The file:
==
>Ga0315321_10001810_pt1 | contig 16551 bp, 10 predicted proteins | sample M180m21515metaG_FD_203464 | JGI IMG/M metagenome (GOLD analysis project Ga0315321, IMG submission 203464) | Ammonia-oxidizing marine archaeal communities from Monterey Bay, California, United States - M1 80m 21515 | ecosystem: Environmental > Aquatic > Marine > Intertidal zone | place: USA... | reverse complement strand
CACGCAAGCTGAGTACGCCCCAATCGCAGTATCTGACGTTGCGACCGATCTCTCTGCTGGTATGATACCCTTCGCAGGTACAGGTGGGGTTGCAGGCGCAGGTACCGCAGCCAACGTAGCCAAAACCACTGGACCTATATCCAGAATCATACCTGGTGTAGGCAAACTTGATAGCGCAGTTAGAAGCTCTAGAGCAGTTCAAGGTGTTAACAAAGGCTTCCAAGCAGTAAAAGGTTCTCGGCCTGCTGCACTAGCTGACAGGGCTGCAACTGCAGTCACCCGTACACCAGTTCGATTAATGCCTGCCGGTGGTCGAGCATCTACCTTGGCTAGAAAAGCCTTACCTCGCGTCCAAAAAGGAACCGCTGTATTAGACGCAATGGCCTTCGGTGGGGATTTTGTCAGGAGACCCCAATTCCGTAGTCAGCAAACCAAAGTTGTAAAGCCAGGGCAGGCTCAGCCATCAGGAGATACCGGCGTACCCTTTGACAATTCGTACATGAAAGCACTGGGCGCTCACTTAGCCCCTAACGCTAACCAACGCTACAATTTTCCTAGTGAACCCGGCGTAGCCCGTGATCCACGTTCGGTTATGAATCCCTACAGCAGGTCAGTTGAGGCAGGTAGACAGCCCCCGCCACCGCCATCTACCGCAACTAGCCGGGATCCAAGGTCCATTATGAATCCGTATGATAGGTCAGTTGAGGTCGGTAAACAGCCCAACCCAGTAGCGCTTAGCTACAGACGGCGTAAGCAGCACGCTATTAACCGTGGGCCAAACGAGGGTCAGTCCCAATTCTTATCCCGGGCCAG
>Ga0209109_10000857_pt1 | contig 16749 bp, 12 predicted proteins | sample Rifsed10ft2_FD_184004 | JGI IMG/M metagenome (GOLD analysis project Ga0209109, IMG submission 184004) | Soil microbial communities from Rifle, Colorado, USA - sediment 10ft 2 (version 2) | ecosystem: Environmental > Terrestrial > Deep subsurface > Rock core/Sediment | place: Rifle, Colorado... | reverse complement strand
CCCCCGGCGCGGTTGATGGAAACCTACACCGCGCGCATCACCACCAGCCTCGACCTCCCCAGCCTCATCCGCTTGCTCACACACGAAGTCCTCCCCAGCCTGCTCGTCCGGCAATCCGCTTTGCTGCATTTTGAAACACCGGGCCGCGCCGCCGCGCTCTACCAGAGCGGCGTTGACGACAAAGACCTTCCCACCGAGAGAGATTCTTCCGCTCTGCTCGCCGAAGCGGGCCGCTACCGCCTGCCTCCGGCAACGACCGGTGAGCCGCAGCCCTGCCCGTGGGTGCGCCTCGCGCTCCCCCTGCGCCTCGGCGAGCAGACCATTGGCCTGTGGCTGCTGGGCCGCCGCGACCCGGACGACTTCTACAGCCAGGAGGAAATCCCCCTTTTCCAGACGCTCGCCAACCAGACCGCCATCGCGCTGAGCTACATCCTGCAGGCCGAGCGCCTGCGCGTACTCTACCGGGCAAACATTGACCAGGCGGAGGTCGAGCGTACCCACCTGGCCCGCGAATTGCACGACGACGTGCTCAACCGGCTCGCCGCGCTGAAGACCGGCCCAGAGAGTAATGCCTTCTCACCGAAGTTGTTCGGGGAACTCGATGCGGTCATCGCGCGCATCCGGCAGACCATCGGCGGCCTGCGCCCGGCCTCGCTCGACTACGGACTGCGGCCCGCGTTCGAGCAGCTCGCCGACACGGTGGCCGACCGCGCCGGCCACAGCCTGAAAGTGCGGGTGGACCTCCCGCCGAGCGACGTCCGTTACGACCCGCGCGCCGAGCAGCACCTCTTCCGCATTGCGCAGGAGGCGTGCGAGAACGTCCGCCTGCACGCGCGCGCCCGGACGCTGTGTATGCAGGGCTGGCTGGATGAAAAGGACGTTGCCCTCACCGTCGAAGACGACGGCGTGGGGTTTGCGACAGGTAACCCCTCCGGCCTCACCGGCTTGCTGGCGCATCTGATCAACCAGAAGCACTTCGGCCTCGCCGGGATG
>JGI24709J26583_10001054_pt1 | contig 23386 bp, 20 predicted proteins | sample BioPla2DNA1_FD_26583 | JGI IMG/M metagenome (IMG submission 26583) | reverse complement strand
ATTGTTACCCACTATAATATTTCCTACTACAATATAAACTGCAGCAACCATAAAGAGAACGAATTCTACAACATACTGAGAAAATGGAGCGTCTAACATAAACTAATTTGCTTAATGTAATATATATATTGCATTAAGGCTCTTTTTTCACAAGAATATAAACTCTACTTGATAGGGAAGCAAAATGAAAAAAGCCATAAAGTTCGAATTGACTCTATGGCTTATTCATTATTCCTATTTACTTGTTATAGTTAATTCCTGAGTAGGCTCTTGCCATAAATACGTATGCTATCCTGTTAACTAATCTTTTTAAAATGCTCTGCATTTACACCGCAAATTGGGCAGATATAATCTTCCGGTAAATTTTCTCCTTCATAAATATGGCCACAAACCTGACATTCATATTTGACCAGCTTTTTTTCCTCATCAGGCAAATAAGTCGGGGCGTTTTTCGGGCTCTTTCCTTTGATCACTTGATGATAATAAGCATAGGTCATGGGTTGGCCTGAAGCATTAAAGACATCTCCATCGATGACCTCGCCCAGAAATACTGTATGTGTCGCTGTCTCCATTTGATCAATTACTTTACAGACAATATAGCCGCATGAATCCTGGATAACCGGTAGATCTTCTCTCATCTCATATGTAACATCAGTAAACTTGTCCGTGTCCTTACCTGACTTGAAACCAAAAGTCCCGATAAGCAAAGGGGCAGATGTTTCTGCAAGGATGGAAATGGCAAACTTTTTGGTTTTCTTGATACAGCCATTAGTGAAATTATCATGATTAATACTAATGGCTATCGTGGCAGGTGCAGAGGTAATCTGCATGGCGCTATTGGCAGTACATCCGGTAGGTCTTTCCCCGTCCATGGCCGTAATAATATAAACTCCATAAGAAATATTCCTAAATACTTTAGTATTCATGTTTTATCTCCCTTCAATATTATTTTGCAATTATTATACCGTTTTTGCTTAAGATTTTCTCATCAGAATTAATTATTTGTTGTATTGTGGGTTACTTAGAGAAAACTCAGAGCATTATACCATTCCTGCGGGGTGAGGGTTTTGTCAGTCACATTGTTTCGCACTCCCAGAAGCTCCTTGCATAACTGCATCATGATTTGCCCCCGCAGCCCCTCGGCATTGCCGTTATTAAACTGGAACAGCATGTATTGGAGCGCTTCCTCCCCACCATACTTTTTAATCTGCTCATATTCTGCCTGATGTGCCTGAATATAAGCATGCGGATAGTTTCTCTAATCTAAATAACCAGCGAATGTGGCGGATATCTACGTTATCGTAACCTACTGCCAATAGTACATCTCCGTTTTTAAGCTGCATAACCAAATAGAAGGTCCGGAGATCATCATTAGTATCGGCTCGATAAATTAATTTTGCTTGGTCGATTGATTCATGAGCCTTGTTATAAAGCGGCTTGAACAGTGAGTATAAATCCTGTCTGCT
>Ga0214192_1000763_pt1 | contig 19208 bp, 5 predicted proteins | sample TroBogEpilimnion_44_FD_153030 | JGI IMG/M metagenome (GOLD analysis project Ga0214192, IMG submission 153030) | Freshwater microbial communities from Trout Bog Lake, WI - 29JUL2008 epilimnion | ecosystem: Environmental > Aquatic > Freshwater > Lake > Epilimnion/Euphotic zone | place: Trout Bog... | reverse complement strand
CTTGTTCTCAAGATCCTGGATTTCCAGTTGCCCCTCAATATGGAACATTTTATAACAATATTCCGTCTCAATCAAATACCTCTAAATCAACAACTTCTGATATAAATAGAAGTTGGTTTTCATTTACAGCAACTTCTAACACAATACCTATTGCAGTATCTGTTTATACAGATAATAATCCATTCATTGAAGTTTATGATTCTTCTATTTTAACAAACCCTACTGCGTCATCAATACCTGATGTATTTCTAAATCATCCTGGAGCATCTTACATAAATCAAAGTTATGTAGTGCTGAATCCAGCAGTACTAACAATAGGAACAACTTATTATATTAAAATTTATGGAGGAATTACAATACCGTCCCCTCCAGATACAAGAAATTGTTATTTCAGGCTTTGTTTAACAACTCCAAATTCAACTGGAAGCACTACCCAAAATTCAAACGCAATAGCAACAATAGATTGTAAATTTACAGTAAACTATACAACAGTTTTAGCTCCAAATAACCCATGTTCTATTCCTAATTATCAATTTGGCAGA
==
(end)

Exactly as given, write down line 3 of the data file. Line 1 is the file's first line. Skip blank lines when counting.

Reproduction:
>Ga0209109_10000857_pt1 | contig 16749 bp, 12 predicted proteins | sample Rifsed10ft2_FD_184004 | JGI IMG/M metagenome (GOLD analysis project Ga0209109, IMG submission 184004) | Soil microbial communities from Rifle, Colorado, USA - sediment 10ft 2 (version 2) | ecosystem: Environmental > Terrestrial > Deep subsurface > Rock core/Sediment | place: Rifle, Colorado... | reverse complement strand